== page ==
Name at birth: Madalyn MaysMadalyn Murray O'Hair was such a controversial figure that in 1964 Life magazine called her "the most hated woman in America." O'Hair was one of the litigants in the case of Murray vs. Curlett, which led the U.S. Supreme Court, in a 1963 decision, to ban organized prayer in public schools. The decision made Madalyn Murray O'Hair by far the country's most famous atheist. She founded the group American Atheists in 1963 and remained its leading spokesperson for three decades, appearing on TV and radio to promote the separation of church and state (and often caustically ridiculing belief in God). She published books including What On Earth Is an Atheist? (1969), Freedom Under Siege (1974) and An Atheist Epic (1989). O'Hair kept active in atheist affairs until her life ended tragically in 1995. O'Hair and two of her adult children vanished after leaving a note saying they would be away temporarily. The trio appeared to have taken with them at least $500,000 in American Atheist funds; one private investigator concluded that they had fled to New Zealand. Eventually suspicion turned to David Roland Waters, an ex-convict who had worked at the American Atheist offices. Police concluded that he and accomplices had kidnapped the O'Hairs, forced them to withdraw the missing funds, and then murdered them. David Waters eventually pled guilty to reduced charges and in January 2001 he led police to three bodies buried on a remote Texas ranch, which proved to be Madalyn Murray O'Hair and her children.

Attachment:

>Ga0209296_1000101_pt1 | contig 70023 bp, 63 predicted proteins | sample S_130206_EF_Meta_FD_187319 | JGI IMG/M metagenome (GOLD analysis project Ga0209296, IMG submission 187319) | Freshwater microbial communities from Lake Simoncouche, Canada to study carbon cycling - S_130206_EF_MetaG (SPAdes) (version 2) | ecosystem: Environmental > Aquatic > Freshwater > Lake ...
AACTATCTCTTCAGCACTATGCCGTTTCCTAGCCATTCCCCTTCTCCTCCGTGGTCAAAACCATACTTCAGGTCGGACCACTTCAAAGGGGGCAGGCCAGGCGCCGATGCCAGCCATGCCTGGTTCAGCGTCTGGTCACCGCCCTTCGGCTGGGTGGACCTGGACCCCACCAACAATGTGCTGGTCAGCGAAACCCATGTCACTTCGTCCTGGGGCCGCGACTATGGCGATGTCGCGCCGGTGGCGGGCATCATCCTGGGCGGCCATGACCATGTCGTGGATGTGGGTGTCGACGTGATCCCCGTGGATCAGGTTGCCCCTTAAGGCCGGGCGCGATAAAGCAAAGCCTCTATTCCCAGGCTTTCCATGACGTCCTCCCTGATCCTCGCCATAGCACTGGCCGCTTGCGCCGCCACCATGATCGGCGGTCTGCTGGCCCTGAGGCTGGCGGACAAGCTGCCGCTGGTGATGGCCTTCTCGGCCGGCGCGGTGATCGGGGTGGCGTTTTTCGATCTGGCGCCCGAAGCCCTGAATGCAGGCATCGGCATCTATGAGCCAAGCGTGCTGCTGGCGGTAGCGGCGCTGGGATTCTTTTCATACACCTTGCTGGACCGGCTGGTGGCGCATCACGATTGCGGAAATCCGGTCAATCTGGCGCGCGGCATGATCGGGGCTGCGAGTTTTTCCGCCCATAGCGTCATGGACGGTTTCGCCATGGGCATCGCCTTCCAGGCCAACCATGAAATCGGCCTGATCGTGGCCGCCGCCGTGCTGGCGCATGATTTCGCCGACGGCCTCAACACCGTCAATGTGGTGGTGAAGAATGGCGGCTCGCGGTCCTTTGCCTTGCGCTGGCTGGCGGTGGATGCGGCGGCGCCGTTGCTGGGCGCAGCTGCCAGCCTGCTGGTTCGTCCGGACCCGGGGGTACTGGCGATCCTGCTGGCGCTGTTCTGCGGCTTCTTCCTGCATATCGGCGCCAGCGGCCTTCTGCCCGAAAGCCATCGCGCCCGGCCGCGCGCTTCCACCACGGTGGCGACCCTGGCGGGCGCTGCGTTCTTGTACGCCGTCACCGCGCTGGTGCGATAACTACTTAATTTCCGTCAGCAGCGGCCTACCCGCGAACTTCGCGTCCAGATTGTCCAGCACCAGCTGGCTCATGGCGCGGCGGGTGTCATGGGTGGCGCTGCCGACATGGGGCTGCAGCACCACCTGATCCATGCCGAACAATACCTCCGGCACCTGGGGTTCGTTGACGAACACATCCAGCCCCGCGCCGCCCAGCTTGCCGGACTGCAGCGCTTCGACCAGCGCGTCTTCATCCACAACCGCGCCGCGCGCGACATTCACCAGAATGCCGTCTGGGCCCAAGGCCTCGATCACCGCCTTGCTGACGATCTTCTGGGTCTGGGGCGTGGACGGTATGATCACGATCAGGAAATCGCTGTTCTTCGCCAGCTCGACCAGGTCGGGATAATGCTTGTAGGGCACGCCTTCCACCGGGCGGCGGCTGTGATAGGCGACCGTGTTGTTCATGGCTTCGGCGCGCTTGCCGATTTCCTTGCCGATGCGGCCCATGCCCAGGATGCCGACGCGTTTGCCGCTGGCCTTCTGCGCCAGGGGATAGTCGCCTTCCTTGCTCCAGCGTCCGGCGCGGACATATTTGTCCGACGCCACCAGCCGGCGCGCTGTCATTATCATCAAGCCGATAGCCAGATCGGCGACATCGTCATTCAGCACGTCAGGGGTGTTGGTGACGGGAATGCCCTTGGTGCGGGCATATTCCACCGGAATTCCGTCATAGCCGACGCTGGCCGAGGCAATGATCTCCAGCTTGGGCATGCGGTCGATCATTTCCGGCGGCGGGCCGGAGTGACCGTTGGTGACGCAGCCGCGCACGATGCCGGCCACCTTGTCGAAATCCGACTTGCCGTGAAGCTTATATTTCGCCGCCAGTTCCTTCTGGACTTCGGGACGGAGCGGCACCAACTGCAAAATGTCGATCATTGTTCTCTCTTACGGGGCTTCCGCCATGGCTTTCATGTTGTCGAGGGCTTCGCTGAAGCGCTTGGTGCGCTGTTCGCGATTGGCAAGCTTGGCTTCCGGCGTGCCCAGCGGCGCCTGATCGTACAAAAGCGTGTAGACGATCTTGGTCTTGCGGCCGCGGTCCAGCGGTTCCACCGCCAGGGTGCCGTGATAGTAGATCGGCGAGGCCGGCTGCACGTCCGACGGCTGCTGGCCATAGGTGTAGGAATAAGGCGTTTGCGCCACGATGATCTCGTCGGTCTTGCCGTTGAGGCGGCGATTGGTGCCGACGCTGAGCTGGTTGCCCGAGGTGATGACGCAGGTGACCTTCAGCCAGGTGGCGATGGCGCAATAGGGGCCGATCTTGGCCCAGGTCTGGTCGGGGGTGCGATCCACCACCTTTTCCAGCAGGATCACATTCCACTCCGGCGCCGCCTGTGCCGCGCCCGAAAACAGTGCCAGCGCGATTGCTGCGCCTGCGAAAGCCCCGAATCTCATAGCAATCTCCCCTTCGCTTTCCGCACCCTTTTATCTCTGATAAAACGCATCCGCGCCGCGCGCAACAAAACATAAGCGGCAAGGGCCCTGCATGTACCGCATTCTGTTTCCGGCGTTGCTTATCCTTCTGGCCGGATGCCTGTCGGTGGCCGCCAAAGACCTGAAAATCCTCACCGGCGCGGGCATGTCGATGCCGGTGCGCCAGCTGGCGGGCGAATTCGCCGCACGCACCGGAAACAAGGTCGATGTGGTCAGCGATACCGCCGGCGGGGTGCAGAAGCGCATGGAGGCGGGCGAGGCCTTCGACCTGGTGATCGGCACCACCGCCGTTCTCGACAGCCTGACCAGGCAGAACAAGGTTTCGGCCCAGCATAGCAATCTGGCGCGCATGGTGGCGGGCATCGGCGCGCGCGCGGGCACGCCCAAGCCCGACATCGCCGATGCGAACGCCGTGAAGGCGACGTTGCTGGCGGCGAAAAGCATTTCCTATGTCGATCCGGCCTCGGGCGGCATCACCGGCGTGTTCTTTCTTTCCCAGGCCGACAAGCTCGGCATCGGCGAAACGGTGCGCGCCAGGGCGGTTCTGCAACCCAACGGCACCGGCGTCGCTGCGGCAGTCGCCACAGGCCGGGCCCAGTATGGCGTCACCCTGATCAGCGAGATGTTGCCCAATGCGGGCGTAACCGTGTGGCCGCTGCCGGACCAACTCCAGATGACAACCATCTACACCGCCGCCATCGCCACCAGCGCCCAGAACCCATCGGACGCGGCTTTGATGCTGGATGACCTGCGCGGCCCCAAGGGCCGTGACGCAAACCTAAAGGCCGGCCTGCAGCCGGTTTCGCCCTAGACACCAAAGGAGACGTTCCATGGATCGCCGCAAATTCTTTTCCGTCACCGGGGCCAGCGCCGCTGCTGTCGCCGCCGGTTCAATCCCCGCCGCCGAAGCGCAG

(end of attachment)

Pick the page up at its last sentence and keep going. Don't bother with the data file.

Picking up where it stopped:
The children who disappeared with Madalyn Murray O’Hair were Jon Garth Murray, her son, and Robin Murray O’Hair, her granddaughter by another son, William Murray III. Madalyn O’Hair also had adopted Robin Murray, making her both her mother and grandmother… Her son William Murray III converted to Christianity on Mother’s Day in 1980 and became an outspoken evangelist for his new faith. His book My Life Without God was published in 1992… A wild rumor that the Federal Communications Commission (FCC) is planning to ban religious broadcasting, based on a petition by Madalyn Murray O’Hair, is false. It was not true during her lifetime, and although the rumor continues to circulate in the 21st century, she has not petitioned the FCC from beyond the grave.
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